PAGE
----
We know D.C. Get our free newsletter to stay in the know.

A Street By Any Other Name: Renaming Pennsylvania Avenue as part of the fight for D.C. voting rights seemed like a good idea. So the D.C. Council has apparently decided to rename a few more, too. A plan under consideration at the Wilson Building would make Pennsylvania Avenue into D.C. Statehood Way, and also turn Constitution Avenue to Free D.C. Avenue and Independence Avenue into Let D.C. Vote Way. Councilmember Michael A. Brown is behind the idea; he’s experienced with the trouble names can cause, so we trust him to see it through. We also trust the GOP-controlled House to try to block any legislation renaming any streets. +2

Insert Obligatory “Can You Hear Me Now?” Headline: Sure, your cellphone works in the Metro. But once you get above ground, a new study says, you’re screwed. D.C. had the most problems per 100 calls in a survey by J.D. Power and Associates, which we assume didn’t survey cellphone users because, well, you know. Cincinnati and Pittsburgh did the best. -2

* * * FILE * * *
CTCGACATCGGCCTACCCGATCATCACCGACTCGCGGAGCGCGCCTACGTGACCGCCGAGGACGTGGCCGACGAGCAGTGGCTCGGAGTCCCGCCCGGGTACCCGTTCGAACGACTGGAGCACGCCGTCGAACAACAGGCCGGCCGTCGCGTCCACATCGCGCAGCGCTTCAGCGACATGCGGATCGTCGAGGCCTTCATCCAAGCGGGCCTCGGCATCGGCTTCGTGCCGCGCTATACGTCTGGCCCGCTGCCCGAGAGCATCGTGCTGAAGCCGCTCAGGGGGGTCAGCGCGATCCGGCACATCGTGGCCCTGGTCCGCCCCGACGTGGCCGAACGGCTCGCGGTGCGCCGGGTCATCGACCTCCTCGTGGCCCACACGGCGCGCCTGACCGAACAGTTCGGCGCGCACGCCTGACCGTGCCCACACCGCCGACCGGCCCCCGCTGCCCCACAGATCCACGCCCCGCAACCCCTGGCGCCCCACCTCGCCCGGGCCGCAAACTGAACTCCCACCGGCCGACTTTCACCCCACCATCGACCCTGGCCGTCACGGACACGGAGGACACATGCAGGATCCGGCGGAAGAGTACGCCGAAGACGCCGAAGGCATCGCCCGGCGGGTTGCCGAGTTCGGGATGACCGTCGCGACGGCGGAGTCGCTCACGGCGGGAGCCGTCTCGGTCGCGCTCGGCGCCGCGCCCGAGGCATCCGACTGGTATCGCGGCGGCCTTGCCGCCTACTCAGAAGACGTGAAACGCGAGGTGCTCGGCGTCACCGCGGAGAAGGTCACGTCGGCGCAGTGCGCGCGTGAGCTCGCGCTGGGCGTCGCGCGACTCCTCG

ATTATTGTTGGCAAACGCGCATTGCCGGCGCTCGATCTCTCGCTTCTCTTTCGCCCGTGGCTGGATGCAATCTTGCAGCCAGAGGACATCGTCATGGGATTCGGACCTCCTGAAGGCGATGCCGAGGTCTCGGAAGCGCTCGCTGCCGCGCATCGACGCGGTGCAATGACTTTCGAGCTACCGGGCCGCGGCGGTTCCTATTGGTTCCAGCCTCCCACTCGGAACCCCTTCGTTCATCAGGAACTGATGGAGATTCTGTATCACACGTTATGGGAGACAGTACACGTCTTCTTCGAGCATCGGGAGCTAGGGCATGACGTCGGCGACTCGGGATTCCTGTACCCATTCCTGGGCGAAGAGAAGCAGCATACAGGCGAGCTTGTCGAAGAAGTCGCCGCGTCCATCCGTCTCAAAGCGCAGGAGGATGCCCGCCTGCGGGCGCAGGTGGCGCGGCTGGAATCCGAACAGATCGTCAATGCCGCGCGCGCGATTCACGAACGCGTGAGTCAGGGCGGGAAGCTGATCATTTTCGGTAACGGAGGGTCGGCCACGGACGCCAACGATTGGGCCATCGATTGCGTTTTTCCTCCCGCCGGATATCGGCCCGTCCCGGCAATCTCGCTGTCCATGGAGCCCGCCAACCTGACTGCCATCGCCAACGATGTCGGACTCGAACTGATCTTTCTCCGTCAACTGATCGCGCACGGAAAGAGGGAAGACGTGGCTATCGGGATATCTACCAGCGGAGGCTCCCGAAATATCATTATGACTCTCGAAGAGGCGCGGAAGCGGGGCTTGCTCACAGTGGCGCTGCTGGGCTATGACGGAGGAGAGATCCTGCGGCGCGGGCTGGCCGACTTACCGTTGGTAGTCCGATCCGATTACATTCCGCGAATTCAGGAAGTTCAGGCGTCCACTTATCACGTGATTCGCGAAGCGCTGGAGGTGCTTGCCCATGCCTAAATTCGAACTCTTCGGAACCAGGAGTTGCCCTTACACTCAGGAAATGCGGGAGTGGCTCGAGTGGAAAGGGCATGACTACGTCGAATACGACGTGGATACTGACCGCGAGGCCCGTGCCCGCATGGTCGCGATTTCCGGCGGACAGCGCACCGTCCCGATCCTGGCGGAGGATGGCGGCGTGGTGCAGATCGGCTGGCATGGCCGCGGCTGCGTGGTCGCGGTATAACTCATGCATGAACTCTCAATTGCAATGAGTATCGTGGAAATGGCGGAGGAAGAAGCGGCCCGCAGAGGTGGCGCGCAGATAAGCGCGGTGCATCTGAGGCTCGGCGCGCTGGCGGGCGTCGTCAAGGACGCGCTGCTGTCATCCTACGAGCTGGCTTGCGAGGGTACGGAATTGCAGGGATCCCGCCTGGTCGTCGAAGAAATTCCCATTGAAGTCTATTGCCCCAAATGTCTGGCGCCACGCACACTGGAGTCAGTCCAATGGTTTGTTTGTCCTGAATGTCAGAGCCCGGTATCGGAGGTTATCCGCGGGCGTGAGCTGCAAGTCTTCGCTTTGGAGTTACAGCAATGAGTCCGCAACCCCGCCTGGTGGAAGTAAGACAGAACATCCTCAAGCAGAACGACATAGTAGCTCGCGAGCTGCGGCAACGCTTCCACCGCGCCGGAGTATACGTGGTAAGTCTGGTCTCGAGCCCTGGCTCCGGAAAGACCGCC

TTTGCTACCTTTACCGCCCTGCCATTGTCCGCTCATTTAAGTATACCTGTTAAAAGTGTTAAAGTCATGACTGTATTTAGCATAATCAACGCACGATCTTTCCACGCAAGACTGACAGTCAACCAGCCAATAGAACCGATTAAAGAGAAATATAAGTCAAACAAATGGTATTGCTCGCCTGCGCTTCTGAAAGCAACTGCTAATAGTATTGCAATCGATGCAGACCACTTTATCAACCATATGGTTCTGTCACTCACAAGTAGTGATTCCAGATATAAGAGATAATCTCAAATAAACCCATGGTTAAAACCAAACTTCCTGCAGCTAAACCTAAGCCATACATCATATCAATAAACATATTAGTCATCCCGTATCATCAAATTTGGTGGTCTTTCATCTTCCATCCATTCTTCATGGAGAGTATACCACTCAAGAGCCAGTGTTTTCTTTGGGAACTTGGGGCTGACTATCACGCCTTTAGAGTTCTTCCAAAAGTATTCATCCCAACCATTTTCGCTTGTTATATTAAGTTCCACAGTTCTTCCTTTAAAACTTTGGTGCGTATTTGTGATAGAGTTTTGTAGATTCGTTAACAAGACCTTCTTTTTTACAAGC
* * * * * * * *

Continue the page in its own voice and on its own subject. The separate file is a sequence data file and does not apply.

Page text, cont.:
You’re Happy And You Know It: Those dropped calls aren’t causing too many hurt feelings, apparently—the latest Gallup-Healthways Well-Being Index ranks D.C. the happiest metropolitan area in the country. Criteria used to determine the rankings: how many people smoke and how often residents go to the dentist. Which makes the whole thing seem a little odd. But hey, who are we to complain? We’re happy! Austin, San Jose, Seattle, and San Francisco came in as slightly less happy. +1

Giant Elephants On Parade: Yesterday’s parade of Ringling Bros. and Barnum & Bailey Circus elephants through downtown didn’t make some people happy—notably People for the Ethical Treatment of Animals (to say nothing of the pachyderms, whose treatment by circus handlers is the subject of some debate). PETA will set up an inflatable elephant and graphic displays of abuse outside the Verizon Center to protest the circus’ stay. We say: Let the elephants start ferrying D.C. government officials around town. For less than $2,000 a month, we could probably treat them pretty well. +1

Yesterday’s Needle rating: 59 Today’s score: +2 Today’s Needle rating: 61